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LEE ZELDIN: This was one of the worst, most unsuccessful fishing expeditions that I have witnessed. And today was a sobering reminder of just how ridiculous this impeachment charade is.
MARTIN: But Mark Sandy's account lines up with what we've heard from other officials, right?
GRISALES: Yes. It syncs up with what other officials who have testified have said about being in the dark for some time as to why the security aid was being held up. The dates also align with what we've heard from others. That said, not many White House officials have testified because they've been directed not to participate in this impeachment probe.
He and others reported their concerns to top - to the top OMB official we mentioned earlier, Mike Duffey. He was called before the House Intelligence Committee but was directed by the president...
GRISALES: ...Not to appear.
MARTIN: So real quick, we need to address another bit of testimony from Philip Reeker. What's the top line out of that?
GRISALES: Well, he mentioned a lot of these key characters we've heard - former Ambassador to Ukraine Marie Yovanovitch and the campaign against her, as well as the ambassador to the EU, Gordon Sondland, and Mick Mulvaney, the chief of staff - says he was the person who helped direct this order to hold up the aid. So he tied a lot of these key figures together in this saga.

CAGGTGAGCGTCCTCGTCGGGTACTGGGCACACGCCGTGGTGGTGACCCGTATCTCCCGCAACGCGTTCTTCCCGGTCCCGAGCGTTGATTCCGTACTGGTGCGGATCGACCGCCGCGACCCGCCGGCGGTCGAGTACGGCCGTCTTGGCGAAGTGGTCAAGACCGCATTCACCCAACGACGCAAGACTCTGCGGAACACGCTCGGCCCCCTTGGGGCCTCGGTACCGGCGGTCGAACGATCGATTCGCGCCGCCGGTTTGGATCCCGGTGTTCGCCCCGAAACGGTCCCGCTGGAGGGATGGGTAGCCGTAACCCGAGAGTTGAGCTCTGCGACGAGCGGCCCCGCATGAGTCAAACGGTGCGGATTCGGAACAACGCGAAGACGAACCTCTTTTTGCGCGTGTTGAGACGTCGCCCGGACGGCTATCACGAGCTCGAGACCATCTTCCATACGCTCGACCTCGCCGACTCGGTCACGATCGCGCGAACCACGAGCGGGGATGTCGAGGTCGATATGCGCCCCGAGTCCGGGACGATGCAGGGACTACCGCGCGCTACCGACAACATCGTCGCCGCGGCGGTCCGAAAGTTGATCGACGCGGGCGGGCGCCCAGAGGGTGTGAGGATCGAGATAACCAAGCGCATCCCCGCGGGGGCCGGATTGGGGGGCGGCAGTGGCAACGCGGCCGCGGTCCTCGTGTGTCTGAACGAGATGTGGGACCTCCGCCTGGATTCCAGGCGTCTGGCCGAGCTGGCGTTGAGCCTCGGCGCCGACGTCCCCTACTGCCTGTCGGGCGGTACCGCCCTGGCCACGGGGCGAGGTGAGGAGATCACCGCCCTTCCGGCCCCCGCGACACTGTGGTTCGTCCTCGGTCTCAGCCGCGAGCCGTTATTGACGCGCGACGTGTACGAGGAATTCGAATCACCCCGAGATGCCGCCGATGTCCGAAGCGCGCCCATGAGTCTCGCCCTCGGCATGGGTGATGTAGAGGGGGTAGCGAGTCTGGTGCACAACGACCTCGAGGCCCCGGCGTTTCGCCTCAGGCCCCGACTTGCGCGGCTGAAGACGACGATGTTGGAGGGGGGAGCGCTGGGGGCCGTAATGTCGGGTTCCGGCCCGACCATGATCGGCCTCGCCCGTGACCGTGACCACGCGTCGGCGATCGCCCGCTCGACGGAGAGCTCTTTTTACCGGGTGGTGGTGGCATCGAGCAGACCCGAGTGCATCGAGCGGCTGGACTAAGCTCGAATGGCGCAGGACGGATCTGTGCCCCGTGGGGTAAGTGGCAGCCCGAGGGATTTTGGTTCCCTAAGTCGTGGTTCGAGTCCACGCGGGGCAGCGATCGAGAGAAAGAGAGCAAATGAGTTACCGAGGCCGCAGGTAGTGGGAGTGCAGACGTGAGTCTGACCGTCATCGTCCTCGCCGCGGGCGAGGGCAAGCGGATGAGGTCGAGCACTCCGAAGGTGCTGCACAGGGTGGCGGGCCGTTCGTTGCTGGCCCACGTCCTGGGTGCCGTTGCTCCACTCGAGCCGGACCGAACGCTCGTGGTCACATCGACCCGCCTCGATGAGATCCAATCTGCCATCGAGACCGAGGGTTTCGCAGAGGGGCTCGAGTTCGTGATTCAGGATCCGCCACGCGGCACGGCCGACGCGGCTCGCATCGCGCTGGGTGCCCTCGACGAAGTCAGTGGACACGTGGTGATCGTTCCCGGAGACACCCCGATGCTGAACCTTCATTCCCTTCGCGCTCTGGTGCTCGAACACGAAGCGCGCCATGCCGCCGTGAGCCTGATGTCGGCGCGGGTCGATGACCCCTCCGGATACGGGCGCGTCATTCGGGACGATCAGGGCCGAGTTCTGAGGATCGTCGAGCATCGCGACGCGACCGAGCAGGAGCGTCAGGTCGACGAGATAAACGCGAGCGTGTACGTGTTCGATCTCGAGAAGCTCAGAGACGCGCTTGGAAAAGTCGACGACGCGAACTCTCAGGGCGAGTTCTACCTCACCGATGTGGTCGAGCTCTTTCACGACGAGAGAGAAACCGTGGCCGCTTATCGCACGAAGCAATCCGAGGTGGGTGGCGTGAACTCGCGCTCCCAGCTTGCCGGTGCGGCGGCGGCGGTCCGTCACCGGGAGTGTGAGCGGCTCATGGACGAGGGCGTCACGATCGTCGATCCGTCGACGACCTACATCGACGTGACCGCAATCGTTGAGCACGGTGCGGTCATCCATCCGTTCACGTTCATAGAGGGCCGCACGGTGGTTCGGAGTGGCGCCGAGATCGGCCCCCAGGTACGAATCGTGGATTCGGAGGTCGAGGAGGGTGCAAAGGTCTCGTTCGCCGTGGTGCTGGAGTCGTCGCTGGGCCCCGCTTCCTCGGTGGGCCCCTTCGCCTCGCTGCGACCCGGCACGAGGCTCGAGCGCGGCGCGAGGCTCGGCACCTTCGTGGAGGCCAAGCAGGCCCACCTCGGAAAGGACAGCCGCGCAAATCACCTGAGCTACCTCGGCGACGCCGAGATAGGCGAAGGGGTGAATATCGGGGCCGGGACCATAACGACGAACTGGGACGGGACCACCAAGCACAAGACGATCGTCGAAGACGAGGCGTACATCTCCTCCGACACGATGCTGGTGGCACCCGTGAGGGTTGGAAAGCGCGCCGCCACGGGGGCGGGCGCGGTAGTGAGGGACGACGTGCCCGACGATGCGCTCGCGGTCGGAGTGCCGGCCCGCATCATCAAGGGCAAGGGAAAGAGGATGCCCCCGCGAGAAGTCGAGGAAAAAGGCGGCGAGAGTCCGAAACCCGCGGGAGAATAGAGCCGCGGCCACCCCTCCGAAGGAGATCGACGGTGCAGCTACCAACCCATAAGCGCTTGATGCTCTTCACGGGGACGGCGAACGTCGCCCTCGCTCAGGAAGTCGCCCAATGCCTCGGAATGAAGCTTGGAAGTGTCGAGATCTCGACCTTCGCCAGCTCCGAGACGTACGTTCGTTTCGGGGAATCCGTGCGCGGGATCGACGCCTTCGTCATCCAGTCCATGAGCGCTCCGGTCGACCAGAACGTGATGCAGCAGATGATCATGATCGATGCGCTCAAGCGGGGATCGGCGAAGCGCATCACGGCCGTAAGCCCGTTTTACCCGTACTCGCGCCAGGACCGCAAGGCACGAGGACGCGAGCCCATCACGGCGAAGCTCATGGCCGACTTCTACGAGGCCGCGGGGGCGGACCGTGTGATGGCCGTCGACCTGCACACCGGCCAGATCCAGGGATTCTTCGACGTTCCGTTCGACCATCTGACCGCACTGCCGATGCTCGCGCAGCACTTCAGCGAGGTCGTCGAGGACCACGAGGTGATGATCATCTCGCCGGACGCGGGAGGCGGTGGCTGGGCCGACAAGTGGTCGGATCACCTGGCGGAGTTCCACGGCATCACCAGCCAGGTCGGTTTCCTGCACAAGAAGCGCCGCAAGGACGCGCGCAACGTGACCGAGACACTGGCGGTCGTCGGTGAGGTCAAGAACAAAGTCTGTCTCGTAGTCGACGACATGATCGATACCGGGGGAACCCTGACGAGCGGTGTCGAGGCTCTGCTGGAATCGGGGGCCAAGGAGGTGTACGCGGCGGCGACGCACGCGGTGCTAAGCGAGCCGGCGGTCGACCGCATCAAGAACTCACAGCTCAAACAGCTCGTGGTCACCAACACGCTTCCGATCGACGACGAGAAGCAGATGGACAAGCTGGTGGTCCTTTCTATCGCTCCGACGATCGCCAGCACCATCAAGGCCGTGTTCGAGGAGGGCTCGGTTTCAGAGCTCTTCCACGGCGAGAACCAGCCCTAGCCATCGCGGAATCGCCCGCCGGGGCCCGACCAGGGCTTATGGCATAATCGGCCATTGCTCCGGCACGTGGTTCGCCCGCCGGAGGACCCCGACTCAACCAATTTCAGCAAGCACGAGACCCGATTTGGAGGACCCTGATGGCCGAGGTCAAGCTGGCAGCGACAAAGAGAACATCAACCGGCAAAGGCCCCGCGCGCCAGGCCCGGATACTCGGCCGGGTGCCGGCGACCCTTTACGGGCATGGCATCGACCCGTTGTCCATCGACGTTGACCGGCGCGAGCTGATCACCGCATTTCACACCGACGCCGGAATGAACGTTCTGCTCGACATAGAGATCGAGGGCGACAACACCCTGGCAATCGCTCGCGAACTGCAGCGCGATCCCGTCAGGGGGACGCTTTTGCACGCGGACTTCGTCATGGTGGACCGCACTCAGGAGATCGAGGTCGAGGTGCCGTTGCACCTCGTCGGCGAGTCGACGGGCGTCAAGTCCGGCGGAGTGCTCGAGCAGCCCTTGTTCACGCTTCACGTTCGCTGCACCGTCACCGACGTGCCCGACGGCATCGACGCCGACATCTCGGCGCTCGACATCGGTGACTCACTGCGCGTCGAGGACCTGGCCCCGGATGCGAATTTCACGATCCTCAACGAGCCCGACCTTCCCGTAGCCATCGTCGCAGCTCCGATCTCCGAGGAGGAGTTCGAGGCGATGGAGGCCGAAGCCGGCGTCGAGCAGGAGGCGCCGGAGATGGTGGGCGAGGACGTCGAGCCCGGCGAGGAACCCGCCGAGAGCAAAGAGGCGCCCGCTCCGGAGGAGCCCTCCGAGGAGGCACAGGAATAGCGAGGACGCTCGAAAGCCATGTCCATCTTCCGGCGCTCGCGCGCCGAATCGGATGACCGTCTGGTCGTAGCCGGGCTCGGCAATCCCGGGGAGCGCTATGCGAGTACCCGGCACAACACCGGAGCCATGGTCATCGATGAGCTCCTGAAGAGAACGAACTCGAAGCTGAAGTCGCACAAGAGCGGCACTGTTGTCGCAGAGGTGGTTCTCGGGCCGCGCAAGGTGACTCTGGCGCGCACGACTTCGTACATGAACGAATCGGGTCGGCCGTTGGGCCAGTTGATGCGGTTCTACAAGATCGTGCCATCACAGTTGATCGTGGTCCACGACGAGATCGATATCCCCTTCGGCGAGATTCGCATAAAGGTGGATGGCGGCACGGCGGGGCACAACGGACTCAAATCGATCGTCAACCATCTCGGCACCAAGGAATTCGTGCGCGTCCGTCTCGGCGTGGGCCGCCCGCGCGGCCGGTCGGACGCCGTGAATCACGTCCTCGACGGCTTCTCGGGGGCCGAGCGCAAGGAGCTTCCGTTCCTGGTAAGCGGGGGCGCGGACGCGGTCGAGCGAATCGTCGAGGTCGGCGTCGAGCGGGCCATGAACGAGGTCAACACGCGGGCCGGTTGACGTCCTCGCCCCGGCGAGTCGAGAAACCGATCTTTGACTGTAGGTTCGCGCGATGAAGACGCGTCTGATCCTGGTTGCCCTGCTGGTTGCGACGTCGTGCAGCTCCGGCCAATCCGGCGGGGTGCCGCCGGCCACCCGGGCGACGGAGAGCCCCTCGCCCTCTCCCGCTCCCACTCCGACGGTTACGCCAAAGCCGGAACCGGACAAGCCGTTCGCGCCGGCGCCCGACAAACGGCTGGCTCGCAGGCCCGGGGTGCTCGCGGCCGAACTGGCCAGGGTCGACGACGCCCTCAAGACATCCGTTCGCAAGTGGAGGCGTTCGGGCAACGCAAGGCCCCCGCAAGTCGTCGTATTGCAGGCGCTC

MARTIN: OK. OK. That was from Philip Reeker - testimony from Philip Reeker, a senior State Department official. Claudia Grisales, thank you. We appreciate it.
GRISALES: Thanks for having me.
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MARTIN: Federal prosecutors in New York have launched an investigation of at least six pharmaceutical companies.
INSKEEP: Here's their question - did these drugmakers create a massive oversupply of opioids in some communities? If they did, prosecutors may charge them under a criminal statute that is commonly used to target drug dealers. Since 1999, the opioid epidemic has killed more than 400,000 people in the United States.
MARTIN: Reporter Brian Mann with North Country Public Radio joins us now. He covers opioid litigation for NPR. Good morning, Brian.
BRIAN MANN, BYLINE: Good morning, Rachel.
MARTIN: So which pharmaceutical companies are we talking about? And what are federal prosecutors alleging here?
MANN: Yeah. So some of the biggest players in the drug industry are drawing new scrutiny here - manufacturers, like Teva and Johnson & Johnson, distributors, McKesson and AmerisourceBergen. What we know is that they've been getting subpoenas for documents relating to prescription opioids. The subpoena is coming from the U.S. attorney's office in Brooklyn.
We know this because the companies have been disclosing these demands in public filings to investors. So far, federal prosecutors themselves keeping a very tight lid on what charges, if any, they might bring. They declined to confirm or deny to NPR that a full-blown criminal probe is even underway.